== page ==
The appetite for new strategies
Our research explored the attitudes of over 400 IT decision makers, who were asked to identify whether their business was ‘thriving’ and doing all it could to get ahead, or just ‘surviving’, which meant either stagnating or potentially falling behind. The thrivers reveal markedly different approaches to their business planning and key motivations.
This is particularly obvious in their appetite for new strategies, initiatives and next generation technology. When asked to mark themselves on how well their organisation performed in these areas, thrivers are over twice as likely to rate themselves highly. Likewise, thrivers are significantly more likely to actively value having an ‘appetite for new strategies and initiatives’ in their business. In fact, it’s the second most important trait they feel will help them succeed in the future.
All of this suggests that a willingness to adopt the new is a marker of successful businesses. But while this is good to know, it’s even more interesting to consider what the strategies being implemented actually are.
From working at home to working in the cloud
The actual nature of these strategies varies, but flexibility is a recurring theme. Thrivers identified people management as the business issue they were strongest on, and while this wasn’t covered in the research, it’s safe to presume they could include approaches like embracing the flexible working revolution. This has numerous benefits for staff, including higher productivity, better work-life balance, and greater job satisfaction. Other strategies, like flat organisational hierarchies, are also becoming more common, promising business benefits like cost savings and greater collaboration between staff.
Meanwhile, some new strategies involve the adoption of next-generation technology, like AI or chatbots, which can provide always-on customer service or even the ability to enhance the customer experience through machine learning.
One increasingly popular strategy that was directly identified in Gamma’s research was moving applications to the cloud. Survive + Thrive identified that, in 2017, 17% of businesses hosted all or most of their applications on-premise. In 2018, this has diminished to 12%, with 88% now claiming that most or half of their applications are run on the cloud. And this trend is only expected to continue, as businesses come to embrace the various benefits of cloud-based technology.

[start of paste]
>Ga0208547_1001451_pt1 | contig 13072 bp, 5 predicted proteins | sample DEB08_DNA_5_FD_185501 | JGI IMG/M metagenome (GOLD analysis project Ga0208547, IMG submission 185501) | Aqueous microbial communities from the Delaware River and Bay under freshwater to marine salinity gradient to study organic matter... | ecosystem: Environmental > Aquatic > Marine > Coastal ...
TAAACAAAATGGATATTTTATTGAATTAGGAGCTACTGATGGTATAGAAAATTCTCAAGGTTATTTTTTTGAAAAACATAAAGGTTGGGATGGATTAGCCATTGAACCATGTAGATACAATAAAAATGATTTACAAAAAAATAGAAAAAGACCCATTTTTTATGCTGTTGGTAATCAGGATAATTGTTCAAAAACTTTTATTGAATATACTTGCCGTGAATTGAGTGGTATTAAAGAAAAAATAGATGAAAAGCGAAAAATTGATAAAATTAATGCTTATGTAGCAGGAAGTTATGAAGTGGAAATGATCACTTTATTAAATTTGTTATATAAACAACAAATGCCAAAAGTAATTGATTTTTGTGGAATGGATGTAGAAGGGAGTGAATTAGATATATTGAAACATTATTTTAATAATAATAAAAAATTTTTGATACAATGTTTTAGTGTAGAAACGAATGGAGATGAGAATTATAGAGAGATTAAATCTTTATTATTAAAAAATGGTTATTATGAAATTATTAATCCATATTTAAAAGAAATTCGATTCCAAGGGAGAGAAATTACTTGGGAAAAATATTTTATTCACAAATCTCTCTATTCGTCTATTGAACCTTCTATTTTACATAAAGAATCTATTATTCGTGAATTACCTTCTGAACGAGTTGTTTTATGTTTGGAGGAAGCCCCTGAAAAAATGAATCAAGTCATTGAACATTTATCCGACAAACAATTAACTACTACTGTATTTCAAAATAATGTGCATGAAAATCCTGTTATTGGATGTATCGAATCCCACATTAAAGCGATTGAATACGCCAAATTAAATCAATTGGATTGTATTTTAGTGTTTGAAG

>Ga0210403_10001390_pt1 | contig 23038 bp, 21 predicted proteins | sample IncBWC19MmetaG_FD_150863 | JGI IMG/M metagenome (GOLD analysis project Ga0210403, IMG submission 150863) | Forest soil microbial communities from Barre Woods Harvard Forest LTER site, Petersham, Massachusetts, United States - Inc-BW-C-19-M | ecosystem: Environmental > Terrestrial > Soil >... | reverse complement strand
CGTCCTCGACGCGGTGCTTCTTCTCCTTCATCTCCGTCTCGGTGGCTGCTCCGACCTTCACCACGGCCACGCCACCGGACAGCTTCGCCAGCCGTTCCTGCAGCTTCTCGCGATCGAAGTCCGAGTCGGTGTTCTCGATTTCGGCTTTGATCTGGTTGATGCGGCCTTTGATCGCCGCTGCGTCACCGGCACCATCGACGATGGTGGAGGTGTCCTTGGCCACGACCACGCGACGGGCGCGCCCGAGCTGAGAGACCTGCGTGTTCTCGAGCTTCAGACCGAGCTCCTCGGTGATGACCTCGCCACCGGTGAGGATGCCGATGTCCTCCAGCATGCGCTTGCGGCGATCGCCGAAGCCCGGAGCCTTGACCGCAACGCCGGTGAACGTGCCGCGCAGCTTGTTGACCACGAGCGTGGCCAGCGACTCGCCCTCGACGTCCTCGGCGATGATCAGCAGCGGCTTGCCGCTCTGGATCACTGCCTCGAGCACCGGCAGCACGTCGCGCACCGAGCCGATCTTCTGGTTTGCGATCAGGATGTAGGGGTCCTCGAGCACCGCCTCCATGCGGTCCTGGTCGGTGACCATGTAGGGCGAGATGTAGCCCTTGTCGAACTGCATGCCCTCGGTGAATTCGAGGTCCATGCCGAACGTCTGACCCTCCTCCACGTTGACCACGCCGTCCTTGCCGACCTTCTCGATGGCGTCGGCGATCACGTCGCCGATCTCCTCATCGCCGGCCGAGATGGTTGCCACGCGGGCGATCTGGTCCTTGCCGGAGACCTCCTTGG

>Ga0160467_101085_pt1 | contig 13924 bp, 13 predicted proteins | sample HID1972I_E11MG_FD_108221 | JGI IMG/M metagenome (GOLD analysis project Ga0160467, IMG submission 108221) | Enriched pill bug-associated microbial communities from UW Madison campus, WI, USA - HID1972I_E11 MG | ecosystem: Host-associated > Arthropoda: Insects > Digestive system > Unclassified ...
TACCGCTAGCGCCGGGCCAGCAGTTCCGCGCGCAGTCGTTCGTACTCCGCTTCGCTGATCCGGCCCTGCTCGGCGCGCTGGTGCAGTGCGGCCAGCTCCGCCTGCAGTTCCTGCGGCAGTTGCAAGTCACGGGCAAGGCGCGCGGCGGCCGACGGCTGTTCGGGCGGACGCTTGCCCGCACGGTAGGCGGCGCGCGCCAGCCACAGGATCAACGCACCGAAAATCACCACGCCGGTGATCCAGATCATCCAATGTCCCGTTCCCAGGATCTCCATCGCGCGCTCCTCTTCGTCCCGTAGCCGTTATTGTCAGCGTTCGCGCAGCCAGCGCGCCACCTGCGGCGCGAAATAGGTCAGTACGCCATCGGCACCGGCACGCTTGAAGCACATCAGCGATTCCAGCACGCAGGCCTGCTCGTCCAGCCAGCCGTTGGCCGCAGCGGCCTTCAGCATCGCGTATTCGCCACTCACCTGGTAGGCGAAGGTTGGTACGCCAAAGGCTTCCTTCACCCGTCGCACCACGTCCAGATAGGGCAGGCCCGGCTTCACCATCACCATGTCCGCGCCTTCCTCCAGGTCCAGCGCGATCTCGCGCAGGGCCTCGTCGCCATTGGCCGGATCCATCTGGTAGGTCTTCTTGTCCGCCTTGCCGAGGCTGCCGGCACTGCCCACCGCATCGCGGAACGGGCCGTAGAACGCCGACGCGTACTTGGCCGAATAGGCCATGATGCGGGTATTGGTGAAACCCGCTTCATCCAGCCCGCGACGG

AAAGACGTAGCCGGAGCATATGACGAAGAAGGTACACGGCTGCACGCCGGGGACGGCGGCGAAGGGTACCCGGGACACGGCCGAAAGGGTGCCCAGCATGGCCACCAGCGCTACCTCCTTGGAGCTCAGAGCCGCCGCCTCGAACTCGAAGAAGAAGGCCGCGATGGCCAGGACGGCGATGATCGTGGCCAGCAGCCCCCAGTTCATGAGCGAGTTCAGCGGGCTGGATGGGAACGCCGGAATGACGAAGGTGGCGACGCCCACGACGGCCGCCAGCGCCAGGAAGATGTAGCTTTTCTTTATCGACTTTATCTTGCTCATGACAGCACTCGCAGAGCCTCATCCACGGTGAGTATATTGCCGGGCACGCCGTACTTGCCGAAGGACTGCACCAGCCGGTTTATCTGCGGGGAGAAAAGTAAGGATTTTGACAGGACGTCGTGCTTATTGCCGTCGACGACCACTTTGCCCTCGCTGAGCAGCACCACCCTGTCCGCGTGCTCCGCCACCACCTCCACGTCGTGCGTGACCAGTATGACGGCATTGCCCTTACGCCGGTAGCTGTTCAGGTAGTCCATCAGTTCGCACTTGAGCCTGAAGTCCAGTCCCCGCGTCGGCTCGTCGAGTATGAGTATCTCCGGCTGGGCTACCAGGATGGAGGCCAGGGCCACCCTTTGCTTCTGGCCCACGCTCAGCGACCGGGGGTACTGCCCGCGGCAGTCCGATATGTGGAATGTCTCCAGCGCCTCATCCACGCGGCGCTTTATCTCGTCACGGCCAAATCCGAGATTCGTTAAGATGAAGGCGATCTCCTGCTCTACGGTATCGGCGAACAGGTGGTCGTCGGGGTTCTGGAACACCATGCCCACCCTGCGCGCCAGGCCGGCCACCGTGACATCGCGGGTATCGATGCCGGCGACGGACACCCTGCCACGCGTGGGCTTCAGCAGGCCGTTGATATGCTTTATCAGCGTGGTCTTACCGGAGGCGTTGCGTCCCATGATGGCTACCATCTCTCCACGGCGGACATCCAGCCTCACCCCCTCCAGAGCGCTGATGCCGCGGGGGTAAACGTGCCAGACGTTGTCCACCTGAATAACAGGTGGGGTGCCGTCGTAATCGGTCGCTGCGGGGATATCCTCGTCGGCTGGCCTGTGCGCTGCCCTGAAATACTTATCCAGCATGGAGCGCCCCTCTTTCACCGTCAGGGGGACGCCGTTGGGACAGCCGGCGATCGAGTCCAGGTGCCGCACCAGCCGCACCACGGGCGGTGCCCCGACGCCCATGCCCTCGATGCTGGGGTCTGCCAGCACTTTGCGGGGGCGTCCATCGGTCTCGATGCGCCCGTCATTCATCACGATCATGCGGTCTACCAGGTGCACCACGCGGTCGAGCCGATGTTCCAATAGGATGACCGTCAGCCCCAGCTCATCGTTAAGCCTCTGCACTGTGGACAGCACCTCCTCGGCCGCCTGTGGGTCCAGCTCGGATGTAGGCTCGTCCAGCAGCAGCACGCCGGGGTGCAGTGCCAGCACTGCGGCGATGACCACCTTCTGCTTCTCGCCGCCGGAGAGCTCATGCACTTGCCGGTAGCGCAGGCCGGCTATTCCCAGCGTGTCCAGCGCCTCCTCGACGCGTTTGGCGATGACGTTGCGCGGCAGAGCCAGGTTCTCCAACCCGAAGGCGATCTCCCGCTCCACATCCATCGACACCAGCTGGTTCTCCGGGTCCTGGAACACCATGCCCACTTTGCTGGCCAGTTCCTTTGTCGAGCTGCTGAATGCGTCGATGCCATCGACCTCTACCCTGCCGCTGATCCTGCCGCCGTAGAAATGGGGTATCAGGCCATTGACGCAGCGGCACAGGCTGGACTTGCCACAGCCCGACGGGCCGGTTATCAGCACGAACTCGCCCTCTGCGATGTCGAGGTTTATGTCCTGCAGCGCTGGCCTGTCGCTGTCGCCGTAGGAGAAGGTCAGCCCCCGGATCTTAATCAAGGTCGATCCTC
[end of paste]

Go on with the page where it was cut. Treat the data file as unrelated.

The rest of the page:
The benefits of a cloud future for businesses
There are numerous benefits to moving applications and storage to the cloud. For example, hosted infrastructure leaves organisations free to focus on core business issues, rather than worrying about the management and security of their on-premise solutions.
Cloud-based applications also offer greater flexibility, with new features being rolled out as they’re developed – helping businesses avoid the problems of legacy infrastructure. The cloud also provides scalability, meaning businesses can grow as needed.
It can also be a cost-effective option, as instead of paying for the support and maintenance of internal systems, everything is handled as part of the subscription. Many businesses can benefit from monthly payments, instead of facing the large initial outlays of on-premise solutions. Gamma offers an opex model, for example, meaning businesses only pay for what is used with one monthly fee.
As another advantage, the cloud is a great platform for collaborative working. By facilitating product integration, the cloud can support a Unified Communications strategy, which is increasingly important for thriving businesses. The Unified Communications as a Service (UCaaS) market is expected to hit $28.69 billion by 2021, showing just how significant this will be for businesses.
Ready for a flexible future
With only 2% of businesses still running all of their application on-premise, it’s clear that the cloud is the future – allowing businesses to plan for new innovations, instead of being bogged down in the problems of the past.
Obviously, it’s not possible to predict exactly what strategies will drive business success in the future. But since it is clear that having an appetite for new strategies is a marker of business success, businesses need to pursue new technologies that will allow them to implement these strategies. And that’s precisely the appeal of running applications in the cloud, as this gives organisations the time and flexibility to adapt, evolve and thrive.